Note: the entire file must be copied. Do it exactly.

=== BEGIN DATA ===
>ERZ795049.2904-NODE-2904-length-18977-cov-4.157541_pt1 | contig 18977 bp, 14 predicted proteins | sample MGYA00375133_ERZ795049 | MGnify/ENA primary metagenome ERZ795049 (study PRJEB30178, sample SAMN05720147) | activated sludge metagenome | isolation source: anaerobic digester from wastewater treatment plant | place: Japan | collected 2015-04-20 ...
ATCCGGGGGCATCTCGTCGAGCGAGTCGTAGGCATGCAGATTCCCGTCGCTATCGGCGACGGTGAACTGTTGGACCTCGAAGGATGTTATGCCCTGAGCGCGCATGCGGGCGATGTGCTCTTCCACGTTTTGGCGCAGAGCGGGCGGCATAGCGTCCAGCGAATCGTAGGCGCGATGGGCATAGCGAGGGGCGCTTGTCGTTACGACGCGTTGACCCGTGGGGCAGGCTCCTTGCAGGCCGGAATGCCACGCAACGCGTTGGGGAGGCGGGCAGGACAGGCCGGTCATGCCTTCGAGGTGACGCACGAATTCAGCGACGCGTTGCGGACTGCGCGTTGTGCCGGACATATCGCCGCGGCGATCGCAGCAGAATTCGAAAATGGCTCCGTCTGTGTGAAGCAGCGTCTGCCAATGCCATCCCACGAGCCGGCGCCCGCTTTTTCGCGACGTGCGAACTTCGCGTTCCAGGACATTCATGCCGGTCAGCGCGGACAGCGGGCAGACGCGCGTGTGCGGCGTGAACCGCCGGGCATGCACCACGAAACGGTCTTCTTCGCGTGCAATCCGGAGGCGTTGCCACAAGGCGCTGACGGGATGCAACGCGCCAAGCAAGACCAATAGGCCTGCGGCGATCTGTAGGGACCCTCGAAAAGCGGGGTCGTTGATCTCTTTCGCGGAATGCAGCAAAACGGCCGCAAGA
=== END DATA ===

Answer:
>ERZ795049.2904-NODE-2904-length-18977-cov-4.157541_pt1 | contig 18977 bp, 14 predicted proteins | sample MGYA00375133_ERZ795049 | MGnify/ENA primary metagenome ERZ795049 (study PRJEB30178, sample SAMN05720147) | activated sludge metagenome | isolation source: anaerobic digester from wastewater treatment plant | place: Japan | collected 2015-04-20 ...
ATCCGGGGGCATCTCGTCGAGCGAGTCGTAGGCATGCAGATTCCCGTCGCTATCGGCGACGGTGAACTGTTGGACCTCGAAGGATGTTATGCCCTGAGCGCGCATGCGGGCGATGTGCTCTTCCACGTTTTGGCGCAGAGCGGGCGGCATAGCGTCCAGCGAATCGTAGGCGCGATGGGCATAGCGAGGGGCGCTTGTCGTTACGACGCGTTGACCCGTGGGGCAGGCTCCTTGCAGGCCGGAATGCCACGCAACGCGTTGGGGAGGCGGGCAGGACAGGCCGGTCATGCCTTCGAGGTGACGCACGAATTCAGCGACGCGTTGCGGACTGCGCGTTGTGCCGGACATATCGCCGCGGCGATCGCAGCAGAATTCGAAAATGGCTCCGTCTGTGTGAAGCAGCGTCTGCCAATGCCATCCCACGAGCCGGCGCCCGCTTTTTCGCGACGTGCGAACTTCGCGTTCCAGGACATTCATGCCGGTCAGCGCGGACAGCGGGCAGACGCGCGTGTGCGGCGTGAACCGCCGGGCATGCACCACGAAACGGTCTTCTTCGCGTGCAATCCGGAGGCGTTGCCACAAGGCGCTGACGGGATGCAACGCGCCAAGCAAGACCAATAGGCCTGCGGCGATCTGTAGGGACCCTCGAAAAGCGGGGTCGTTGATCTCTTTCGCGGAATGCAGCAAAACGGCCGCAAGA